Sluggish economy may hit GCC insurance growth
London, August 27, 2013
The growth of the insurance markets within GCC will continue in 2013, although at a reduced pace, as economic growth remains relatively modest this year, according to a new report.
The report, titled “GCC Insurance Markets Brace for Competitive and Profitability Pressures”, from A.M. Best Co, an authoritative insurance rating and information source, stated that all of the GCC countries experienced increases in gross premium written (GPW) in 2012.
Although total GPW for the six GCC countries reached $16.3 billion in 2012, depressed world financial markets have significantly dampened the region’s economic growth.
Total premium rose by a relatively modest 10.4 per cent in 2012, a material slowdown since 2008 when total premium grew by 25 per cent, with compulsory medical schemes and the expansion of motor business being the most significant drivers in recent years.
In the past few years, the GCC operating environment has remained sound despite regional political instability, and consequently, has continued to attract capital. A.M. Best-rated GCC insurers have been resilient in terms of operating performances, despite the more subdued underwriting activity and investment markets.
Following the unrest, there has been a material tightening of policy wordings in the region, while the stress caused by the financial crisis had depressed real estate and equities markets, upon which some insurers were previously dependent for income, the report said.
While real estate values are rebounding, the investment mix remains aggressive and investment performance is volatile.
Mahesh Mistry, director, analytics, said: “Most GCC insurers and reinsurers tend to be well capitalised and able to absorb riskier investment profiles. While there is a high degree of prudence and stability on underwriting activities, investment strategies have tended to be aggressive.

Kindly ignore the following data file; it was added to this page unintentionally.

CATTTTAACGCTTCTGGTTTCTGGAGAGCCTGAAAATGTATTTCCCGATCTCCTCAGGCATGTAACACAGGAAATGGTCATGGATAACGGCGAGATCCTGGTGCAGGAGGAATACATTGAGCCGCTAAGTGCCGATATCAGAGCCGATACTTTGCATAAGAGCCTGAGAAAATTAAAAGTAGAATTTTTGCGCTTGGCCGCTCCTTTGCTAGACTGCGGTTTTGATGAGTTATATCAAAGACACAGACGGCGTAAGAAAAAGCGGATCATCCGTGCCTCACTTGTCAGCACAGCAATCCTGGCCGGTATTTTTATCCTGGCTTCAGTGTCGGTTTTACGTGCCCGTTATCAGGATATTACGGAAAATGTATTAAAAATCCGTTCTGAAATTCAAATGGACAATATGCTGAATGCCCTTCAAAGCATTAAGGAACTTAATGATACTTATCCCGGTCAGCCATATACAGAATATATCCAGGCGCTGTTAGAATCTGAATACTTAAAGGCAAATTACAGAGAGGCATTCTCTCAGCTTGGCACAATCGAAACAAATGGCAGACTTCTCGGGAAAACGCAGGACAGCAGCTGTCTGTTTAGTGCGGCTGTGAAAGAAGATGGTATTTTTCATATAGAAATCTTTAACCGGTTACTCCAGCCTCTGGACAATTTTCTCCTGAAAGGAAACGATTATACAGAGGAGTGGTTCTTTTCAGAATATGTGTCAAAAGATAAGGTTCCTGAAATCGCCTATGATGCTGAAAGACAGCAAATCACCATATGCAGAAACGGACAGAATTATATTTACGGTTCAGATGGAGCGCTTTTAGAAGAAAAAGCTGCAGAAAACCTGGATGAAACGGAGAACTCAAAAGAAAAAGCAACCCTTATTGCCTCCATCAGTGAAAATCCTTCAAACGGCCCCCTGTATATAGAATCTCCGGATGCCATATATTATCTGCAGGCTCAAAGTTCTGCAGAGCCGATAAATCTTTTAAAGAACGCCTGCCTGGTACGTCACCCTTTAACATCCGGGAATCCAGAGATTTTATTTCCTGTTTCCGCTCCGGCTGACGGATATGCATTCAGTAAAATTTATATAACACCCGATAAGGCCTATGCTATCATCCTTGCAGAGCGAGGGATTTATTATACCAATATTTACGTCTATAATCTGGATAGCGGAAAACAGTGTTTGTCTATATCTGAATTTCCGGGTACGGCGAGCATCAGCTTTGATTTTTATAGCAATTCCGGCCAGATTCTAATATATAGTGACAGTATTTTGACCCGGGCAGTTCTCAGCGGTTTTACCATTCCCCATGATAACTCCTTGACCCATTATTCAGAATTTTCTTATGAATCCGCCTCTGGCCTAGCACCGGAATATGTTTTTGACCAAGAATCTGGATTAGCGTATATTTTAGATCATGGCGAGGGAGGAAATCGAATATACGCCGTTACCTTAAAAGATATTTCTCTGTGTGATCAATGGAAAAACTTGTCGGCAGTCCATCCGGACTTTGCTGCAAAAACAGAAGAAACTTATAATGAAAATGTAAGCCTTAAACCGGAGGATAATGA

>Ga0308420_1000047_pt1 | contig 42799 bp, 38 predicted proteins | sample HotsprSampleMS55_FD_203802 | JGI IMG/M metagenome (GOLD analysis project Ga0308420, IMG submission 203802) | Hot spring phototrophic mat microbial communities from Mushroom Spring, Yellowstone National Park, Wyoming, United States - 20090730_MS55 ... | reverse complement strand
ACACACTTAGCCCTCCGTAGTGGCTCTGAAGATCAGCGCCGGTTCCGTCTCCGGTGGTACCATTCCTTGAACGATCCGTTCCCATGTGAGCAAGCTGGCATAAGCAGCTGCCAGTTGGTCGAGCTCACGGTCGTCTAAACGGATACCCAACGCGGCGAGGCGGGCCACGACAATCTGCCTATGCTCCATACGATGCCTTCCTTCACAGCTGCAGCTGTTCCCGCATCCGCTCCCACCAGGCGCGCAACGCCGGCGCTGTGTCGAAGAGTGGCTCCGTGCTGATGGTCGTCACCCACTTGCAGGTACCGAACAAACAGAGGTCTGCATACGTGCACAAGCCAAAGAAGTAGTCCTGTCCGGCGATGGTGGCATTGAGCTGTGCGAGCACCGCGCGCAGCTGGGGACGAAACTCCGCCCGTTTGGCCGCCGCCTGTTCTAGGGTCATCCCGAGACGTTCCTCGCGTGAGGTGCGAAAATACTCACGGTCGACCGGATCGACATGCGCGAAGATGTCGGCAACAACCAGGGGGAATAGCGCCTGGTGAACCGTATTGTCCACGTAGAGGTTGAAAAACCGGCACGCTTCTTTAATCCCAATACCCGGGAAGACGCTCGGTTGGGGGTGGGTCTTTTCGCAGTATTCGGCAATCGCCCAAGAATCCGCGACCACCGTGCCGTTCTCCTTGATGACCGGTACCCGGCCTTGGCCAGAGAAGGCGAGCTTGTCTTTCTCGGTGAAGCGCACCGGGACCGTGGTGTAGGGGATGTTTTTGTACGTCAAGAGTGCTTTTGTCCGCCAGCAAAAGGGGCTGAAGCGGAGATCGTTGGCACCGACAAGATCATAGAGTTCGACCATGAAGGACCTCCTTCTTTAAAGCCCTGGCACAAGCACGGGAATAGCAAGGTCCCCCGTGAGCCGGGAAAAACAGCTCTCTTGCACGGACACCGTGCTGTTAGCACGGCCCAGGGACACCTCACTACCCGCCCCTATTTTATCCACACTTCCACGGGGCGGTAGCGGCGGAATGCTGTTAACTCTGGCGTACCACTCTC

“This subsequently leads to volatility, not just in a company’s earnings performance, but also in its level of risk-adjusted capitalisation as market values fluctuate.”
The report also considers the competitive environment for both conventional and Takaful insurers, finding that one of the most significant challenges for the Takaful sector is the ability to grow profitability and differentiate itself in an increasingly competitive operating environment.
Most Takaful and ReTakaful market participants are new entrants that find it difficult to establish themselves and create a balance between market franchise and profitability. Rather than distinguish themselves through targeting new untapped segments of the market, Takaful and ReTakaful operators tend to compete directly with their conventional counterparts, some of whom benefit from a strong reputation and economies of scale.
Vasilis Katsipis, general manager, market development – Mena, South & Central Asia, said: “Despite the challenges facing the Takaful sector, A.M. Best expects the market to continue to present opportunities and grow at a faster rate than the conventional insurance market over the short-to-medium term.”
“As the Takaful market has evolved in recent years, the level of regulation governing this niche market has developed, which is encouraging, with some regulators having introduced or considering the introduction of specific rules that cater to the Takaful market and its unique characteristics,” he added. – TradeArabia News Service
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